The pre-emptive Heckler’s Veto, the college “speech code,” lives:
Alabama’s Troy University, a public institution, is one of two schools that earned the dubious honor of having promulgated Fire’s 2013 “Speech Codes of the Year.” (The other is Virginia State University.) Troy’s code of conduct prohibits “any comments or conduct consisting of words or actions that are unwelcome or offensive to a person in relation to sex, race, age, religion, national origin, color, marital status, pregnancy, or disability or veteran’s status.”
Note how this definition of offensiveness hinges solely on an accuser’s subjective feeling, though the First Amendment doesn’t distinguish between offensive and inoffensive speech.
(Wall Street Journal, Censors on Campus) “Fire,” by the way, is the Foundation for Individual Rights in Education, which has the image of a “conservative” group only because speech codes as applied are, inevitably, left-leaning, and FIRE is the bane especially of speech codes, which it’s own graphics show as being mercifully waning.
There’s been a lot of questioning of the dollar value of horrifically expensive college educations of late. If I were weighing that question today, this sort of thing would be relevant:
Some schools even make it difficult for students to learn what their speech-related policies are … At Connecticut College, prospective parents and students wishing to learn how the school handles so-called bias incidents will have to wait until enrollment, since the school’s “Bias Incident Protocol” is hidden behind a login page—as is the Student Handbook.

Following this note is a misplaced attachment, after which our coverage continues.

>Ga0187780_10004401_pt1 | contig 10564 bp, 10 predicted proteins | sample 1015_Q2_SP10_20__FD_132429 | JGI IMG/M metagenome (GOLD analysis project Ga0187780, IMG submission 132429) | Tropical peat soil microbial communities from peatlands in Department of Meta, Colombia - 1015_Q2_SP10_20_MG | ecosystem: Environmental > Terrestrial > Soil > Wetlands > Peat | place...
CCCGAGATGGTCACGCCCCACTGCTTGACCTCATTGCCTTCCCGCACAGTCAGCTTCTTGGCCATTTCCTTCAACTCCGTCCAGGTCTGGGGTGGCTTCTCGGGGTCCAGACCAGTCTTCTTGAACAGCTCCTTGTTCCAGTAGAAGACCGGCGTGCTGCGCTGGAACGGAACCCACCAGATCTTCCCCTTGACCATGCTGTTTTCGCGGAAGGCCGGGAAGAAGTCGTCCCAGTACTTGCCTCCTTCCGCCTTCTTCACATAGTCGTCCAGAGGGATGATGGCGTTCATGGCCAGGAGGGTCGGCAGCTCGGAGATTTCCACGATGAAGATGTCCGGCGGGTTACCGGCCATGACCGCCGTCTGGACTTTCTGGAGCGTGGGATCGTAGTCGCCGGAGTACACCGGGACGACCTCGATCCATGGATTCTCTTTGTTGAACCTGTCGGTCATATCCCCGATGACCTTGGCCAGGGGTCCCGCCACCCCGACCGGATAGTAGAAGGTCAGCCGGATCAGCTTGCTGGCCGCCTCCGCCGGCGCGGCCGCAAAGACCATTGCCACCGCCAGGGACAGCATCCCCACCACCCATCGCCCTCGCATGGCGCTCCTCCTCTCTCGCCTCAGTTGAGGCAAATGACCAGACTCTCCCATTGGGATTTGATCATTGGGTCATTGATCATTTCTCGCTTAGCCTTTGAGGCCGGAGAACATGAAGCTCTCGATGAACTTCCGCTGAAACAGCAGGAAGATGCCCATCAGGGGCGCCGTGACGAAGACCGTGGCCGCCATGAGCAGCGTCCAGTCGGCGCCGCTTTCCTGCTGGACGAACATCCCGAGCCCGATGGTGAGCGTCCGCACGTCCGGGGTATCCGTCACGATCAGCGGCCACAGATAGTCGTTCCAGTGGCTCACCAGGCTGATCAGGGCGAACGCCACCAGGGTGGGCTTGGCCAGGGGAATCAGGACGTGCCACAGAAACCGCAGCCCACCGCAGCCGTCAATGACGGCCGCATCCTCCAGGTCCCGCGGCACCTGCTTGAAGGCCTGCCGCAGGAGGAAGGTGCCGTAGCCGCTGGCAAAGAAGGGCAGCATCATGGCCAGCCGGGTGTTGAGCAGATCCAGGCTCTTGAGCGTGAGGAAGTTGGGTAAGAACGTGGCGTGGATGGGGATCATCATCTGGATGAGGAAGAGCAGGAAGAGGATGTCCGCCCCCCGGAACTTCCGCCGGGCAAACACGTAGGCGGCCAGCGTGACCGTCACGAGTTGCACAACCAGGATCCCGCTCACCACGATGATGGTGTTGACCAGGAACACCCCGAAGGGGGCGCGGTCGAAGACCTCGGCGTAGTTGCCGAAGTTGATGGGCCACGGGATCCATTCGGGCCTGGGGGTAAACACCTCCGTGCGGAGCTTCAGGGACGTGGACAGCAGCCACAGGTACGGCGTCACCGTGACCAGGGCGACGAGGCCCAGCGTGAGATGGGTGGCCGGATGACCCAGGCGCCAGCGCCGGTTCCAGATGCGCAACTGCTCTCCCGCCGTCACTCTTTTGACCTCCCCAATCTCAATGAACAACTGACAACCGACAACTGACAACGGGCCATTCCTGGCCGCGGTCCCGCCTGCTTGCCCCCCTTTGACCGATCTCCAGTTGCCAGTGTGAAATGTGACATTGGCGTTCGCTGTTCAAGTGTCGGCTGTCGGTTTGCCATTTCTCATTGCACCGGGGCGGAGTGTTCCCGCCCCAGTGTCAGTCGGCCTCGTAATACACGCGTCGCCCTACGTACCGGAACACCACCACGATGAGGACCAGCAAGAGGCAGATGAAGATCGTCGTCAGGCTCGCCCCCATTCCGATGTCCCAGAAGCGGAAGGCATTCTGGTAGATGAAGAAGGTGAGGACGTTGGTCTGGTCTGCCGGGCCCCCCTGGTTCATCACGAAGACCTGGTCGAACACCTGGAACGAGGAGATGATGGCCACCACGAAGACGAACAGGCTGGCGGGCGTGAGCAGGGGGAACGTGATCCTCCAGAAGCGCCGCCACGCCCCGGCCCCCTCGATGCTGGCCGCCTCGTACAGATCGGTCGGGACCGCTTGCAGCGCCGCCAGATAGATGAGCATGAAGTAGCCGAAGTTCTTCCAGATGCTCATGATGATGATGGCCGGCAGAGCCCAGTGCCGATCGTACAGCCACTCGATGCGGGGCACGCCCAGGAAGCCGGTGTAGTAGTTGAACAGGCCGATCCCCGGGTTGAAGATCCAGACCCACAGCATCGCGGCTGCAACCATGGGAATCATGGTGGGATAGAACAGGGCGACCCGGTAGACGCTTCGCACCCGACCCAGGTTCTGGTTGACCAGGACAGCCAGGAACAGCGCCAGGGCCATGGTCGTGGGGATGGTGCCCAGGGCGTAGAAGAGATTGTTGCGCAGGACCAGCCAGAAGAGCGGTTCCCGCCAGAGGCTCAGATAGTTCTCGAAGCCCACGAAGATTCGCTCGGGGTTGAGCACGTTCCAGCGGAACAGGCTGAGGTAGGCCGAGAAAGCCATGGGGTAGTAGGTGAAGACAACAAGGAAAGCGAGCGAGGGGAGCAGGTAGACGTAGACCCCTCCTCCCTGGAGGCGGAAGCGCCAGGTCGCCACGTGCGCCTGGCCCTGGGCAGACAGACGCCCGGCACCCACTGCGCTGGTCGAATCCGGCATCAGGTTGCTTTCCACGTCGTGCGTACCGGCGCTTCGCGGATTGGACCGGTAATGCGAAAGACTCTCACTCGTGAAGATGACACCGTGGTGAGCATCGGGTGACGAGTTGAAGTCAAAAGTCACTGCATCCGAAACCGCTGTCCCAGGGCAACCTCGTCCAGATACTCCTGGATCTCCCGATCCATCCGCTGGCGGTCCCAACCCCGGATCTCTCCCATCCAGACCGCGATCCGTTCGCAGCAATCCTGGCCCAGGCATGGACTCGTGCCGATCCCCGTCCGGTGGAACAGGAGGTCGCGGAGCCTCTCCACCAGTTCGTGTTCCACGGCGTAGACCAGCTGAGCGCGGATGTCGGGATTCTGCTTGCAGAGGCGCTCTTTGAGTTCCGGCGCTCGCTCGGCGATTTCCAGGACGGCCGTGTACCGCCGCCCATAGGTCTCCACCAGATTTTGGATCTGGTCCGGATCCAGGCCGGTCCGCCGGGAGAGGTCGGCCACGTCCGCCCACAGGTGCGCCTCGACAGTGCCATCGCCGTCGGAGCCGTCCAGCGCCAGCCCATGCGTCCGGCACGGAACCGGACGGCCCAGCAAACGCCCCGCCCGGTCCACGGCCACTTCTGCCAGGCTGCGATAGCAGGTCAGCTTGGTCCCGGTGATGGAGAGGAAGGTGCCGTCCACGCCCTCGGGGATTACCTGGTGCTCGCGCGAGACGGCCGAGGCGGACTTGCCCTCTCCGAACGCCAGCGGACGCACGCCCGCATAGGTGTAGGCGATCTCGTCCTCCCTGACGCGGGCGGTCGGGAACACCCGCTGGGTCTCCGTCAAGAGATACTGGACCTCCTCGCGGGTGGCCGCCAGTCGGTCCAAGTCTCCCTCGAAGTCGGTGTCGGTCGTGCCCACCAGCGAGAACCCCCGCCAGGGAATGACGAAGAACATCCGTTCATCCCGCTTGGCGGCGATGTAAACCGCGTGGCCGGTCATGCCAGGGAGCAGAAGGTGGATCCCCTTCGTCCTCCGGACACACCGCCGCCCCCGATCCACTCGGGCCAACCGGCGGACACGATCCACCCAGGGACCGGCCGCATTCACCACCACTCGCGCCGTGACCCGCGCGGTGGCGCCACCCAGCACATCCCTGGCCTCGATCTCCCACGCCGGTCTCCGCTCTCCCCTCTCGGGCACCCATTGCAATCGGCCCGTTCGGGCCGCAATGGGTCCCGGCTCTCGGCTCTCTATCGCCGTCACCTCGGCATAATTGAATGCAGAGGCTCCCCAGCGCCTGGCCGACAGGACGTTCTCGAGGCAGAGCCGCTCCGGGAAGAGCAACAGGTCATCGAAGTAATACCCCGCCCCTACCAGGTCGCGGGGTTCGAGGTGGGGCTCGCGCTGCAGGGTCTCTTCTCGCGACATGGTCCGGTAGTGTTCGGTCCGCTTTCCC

My local Undue Purversity, has its speech code issues, according to FIRE, as does the University Bobby Knight built. The third major University in the State (no offense, Valparaiso) ironically is the worst of the three. Private schools overall are marginally worse than public. FIRE has some interesting and somewhat surprising graphics.
Undue Purversity’s “Yellow light” rating per FIRE: “Yellow light colleges and universities are those institutions with at least one ambiguous policy that too easily encourages administrative abuse and arbitrary application.” “Ambiguous” and “arbitrary” sums up my views of how that August Institution treats free speech. Arbitrary application occurs (under the speech code or otherwise), it seems to me, when someone who can claim Certified Categorical Victimhood Status complains of “offensiveness” or when someone associated with the University mightily ticks off politicians who vote on University budgets and are capable of calling for “traffic studies” on their critics.
N.B. I had a non-speech code case on behalf of grad students in education at Undue roughly two decades ago. An aging professor of the Unitarian-Universalist persuasion fancied himself responsible for denuding the Public Square (of which he considered a grad-level seminar a part), forbidding a group of students from doing any more group projects on values education from their Evangelical perspective. The University’s Grievance Committee acquitted itself well on that matter. I have no idea why, except that its primary attorney at the time was an actual human being instead of a caricature of an obnoxious lawyer whose conduct stirs up strife rather than ending it.
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“The remarks made in this essay do not represent scholarly research. They are intended as topical stimulations for conversation among intelligent and informed people.” (Gerhart Niemeyer)